But as focus shifts this week to big-picture outcomes — all-league teams, player of the year honors, the forecasting of title favorites — it’s important that stories like Jackson’s don’t get lost in the margins.


The call came late in the afternoon Feb. 10. It was Jackson’s physical therapist carrying good news: She was officially cleared to play. She could suit up as soon as the team's game against Gresham that evening, if she so chose.

Jackson was surrounded by teammates when she answered the phone. She was overjoyed, even crying tears of happiness. 

“I never really thought the day would come,” she said. “It was probably one of the best feelings ever.” 

Jackson opted to play — harboring a minutes restriction that she’d bear for several games as she got up to speed – and while a bundle of nerves churned through her body, her gratefulness for the moment trumped all.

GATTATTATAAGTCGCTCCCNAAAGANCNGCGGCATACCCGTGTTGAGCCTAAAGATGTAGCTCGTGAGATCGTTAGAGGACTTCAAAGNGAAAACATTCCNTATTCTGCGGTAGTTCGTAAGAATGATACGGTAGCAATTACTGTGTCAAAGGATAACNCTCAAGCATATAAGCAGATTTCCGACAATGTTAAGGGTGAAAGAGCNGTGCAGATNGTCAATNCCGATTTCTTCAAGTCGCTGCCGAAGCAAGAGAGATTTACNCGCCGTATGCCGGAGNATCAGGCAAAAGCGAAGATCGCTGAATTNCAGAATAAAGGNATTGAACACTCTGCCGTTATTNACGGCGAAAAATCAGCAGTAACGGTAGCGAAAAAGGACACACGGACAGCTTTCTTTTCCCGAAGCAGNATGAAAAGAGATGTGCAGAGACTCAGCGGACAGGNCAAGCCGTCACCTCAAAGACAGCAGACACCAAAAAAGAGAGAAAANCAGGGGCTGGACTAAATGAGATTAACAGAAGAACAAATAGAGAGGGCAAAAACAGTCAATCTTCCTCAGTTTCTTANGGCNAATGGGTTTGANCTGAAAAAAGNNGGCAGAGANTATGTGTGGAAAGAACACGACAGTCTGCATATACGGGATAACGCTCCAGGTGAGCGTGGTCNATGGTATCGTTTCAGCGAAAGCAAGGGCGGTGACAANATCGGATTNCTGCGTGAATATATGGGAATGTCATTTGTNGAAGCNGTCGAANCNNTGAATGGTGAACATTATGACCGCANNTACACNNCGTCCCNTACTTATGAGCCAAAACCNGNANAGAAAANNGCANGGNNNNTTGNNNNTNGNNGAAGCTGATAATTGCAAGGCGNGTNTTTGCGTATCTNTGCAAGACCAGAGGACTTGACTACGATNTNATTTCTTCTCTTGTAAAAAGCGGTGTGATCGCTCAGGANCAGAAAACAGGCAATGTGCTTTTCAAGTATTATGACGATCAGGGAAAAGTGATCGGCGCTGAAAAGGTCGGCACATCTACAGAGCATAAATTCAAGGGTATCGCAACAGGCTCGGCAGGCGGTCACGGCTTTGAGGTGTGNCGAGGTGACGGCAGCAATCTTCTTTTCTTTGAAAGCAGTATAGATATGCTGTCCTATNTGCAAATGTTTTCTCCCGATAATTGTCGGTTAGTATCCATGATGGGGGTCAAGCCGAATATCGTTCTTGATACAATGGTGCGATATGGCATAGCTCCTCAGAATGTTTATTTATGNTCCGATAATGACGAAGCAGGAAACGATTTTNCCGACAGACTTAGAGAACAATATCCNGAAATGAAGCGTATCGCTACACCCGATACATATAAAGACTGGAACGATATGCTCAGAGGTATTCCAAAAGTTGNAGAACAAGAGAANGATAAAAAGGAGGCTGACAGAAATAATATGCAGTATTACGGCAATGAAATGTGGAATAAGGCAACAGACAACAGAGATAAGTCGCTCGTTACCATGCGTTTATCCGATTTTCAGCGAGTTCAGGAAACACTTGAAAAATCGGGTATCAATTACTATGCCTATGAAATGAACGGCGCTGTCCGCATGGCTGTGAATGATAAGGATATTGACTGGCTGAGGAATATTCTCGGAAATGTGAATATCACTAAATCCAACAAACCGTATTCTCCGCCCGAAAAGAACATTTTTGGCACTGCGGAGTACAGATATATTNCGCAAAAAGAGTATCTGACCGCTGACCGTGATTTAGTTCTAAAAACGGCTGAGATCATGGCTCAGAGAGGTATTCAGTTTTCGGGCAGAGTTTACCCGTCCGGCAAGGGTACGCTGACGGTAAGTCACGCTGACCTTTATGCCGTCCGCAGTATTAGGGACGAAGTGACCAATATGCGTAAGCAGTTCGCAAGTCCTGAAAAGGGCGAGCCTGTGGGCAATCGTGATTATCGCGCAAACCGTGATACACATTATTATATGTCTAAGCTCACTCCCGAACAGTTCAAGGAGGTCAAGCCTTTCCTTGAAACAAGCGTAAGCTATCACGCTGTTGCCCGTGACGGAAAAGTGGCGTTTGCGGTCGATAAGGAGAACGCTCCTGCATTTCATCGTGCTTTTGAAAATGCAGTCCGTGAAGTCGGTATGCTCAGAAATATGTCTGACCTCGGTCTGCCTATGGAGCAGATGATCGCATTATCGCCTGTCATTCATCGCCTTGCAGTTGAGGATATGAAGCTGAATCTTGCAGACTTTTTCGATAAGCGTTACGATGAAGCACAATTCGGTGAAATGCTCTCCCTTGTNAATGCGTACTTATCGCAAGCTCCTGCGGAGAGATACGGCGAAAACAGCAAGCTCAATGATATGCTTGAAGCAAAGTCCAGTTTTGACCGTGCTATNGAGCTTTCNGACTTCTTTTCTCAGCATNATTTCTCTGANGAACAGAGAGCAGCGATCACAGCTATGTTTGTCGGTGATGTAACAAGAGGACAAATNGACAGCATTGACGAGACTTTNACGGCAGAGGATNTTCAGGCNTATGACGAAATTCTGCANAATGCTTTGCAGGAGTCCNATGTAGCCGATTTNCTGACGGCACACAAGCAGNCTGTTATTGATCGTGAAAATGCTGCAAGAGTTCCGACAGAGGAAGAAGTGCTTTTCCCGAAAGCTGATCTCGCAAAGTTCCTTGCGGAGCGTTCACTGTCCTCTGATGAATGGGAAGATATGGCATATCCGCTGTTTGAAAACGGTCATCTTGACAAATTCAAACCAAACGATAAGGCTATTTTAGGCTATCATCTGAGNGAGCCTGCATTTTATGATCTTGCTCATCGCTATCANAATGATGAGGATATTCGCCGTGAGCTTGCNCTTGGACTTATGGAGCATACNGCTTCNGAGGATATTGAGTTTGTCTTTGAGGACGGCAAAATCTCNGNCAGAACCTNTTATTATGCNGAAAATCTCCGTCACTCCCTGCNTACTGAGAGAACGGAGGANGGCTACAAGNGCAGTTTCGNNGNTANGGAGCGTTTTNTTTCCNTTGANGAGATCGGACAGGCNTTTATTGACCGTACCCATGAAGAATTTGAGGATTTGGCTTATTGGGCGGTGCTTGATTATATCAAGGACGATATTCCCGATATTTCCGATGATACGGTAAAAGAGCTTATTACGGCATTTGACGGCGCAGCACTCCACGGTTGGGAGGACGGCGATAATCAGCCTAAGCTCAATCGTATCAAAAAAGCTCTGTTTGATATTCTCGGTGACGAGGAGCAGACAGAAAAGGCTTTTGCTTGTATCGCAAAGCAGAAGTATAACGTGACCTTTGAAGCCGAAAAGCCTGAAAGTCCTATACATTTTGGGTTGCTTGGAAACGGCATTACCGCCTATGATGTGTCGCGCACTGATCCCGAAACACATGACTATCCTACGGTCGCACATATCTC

“It wasn't really about how I played,” she said. “It was just the fact that I was able to be out there.”

It was those little victories, just like Dickerson said. 

Jackson’s harrowing medical journey began in seventh grade. She tore her ACL and meniscus, sidelining her for nearly 18 months post-surgery. She returned in time for her freshman season of basketball and even played hero at times, but disaster again struck soon after. 

Jayda Jackson Central Catholic Dave Ball

The summer following her freshman year, she re-tore her meniscus and, this time, her MCL, too, although unlike her first injury, surgery wasn't required.